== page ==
Welcome to Episode 2 of the Confessions of a Hotel General Manager, a new series on the issues that keep GMs up at night. Each episode explores in detail the trials and tribulations of what it takes to manage a hotel, painting a candid portrait of what goes on behind the scenes. Aliases are used to protect the identity of our subjects, and so we can bring you, the reader, their stories.
In Episode 1, we discussed how “Jon” learned to differentiate his guest experience with a higher level of service. (Read Episode 1)
In this episode, we’ll share the story of “Kelly,” a general manager at a boutique hotel in Chicago, and how poor staff efficiency and processes was holding back her hotel from providing a higher level of guest experience.
Table of Contents
Episode 2: Improving Staff Efficiency
Chicago’s Magnificent Mile is one of the highest traffic areas of the city. Offering the hippest bars, restaurant, and clubs along with upscale shopping and major tourist attractions, the area is an ideal place for travelers to stay.
Located just a block away from the Magnificent Mile, this 70-room boutique hotel offers guests a combination of luxury and cutting-edge technology that makes them feel like royalty. However, due to outdated systems and poor processes, the guest experience is suffering as feedback has revealed.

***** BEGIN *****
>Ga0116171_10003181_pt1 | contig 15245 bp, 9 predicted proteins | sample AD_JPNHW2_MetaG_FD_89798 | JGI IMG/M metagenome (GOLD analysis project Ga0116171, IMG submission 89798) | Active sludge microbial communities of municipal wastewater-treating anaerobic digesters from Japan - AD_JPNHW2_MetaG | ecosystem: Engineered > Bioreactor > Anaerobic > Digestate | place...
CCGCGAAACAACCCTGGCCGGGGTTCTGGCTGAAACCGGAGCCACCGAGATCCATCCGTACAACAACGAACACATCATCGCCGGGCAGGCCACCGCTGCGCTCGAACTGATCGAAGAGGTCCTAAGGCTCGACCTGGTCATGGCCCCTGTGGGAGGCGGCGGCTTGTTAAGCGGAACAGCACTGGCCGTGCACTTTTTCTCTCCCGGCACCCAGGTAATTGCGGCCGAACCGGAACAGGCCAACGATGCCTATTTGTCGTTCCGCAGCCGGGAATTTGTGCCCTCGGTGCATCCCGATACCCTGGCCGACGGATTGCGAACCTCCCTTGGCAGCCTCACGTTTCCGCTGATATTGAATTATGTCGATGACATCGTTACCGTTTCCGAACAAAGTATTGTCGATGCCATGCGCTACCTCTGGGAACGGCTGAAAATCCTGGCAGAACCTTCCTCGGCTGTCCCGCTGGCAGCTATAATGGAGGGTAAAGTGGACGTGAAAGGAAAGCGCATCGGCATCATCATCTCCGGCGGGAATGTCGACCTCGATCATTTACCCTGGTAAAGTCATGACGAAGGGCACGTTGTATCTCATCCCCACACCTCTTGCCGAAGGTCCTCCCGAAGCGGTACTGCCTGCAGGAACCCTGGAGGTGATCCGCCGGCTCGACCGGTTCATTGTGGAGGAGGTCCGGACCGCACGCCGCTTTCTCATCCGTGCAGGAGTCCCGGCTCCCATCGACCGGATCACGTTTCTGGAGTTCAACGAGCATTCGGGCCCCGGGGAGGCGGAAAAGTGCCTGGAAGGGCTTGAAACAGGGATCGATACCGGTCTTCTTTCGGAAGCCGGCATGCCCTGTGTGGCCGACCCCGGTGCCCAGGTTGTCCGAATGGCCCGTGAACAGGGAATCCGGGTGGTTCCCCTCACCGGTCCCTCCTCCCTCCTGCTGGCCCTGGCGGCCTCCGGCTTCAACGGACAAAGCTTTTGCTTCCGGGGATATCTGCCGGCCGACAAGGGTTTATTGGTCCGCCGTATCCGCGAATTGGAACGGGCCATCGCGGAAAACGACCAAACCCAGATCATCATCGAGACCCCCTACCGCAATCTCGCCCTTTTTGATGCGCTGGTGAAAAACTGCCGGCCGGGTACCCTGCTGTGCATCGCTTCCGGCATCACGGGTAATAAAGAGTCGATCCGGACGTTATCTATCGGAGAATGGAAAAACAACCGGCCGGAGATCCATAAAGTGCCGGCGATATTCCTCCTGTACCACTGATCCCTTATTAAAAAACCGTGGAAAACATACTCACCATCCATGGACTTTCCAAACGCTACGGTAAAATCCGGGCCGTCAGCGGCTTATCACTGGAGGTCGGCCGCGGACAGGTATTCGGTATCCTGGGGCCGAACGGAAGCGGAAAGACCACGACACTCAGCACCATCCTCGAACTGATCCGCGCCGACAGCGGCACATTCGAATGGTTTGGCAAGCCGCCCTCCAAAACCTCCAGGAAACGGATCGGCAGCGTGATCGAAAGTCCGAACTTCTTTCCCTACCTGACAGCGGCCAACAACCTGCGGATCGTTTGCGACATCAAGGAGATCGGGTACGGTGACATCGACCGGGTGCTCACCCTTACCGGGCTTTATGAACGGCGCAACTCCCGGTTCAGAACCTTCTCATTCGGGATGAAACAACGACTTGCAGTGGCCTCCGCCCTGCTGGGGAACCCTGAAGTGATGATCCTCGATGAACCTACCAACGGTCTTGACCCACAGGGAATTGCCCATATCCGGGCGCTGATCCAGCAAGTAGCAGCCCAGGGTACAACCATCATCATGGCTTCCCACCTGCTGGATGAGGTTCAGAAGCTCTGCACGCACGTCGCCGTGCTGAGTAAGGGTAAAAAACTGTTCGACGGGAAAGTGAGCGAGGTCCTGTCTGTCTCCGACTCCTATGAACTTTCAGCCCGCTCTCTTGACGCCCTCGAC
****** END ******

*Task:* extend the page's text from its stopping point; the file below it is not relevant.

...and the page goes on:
I came from a bigger hotel with lots of staff to service guests so going to a boutique hotel was certainly an interesting transition. One of the biggest differences I noticed right off the bat was the level of service.
Since we have limited staff, everyone is forced to drop what they’re doing at a moment’s notice to assist guests. One minute you could be at the front desk checking a guest in and the next you can find yourself delivering them their room service, asking if they want milk or cream with their coffee, and even pitching in with housekeeping.
During my first week, I poured over the guest feedback we collected and found that one of the top recurring issues were complaints about slow or unresponsive staff when it came to service requests.
To see what’s going on, I sat in the lobby one day to observe my front desk staff in action. And what I saw was quite disheartening.
I watched as a businessman attempted to check in and was told by the front desk agent that she didn’t know if his room was ready yet. The front desk called housekeeping who didn’t answer, so the employee decided to leave their post to run upstairs and check for themselves. That was a new one for me.
The second after she left, the phone rang. The employee who was still at the check-in desk picked it up. There was a water leak in one of the rooms and the guest needed someone to come to fix it.
The employee wrote the request down on a piece of paper and put it aside. He then began to check the next party in, but the phone rang again. He answered the call and then attempted for a third time to check in the next party.
But the phone rang again. As he reached to pick it up the guest blurted out, “For goodness sake, check me in first and let the darn thing ring -- it can wait!”
Embarrassed, the employee let the phone continue to ring while he finished checking in the frustrated man. The other employee returned and answered the call -- it was a request for champagne (which she also scribbled down on a piece of paper). She then turned to the businessman who was still waiting to see if their room was ready and told them it was not and that housekeeping would call when it was.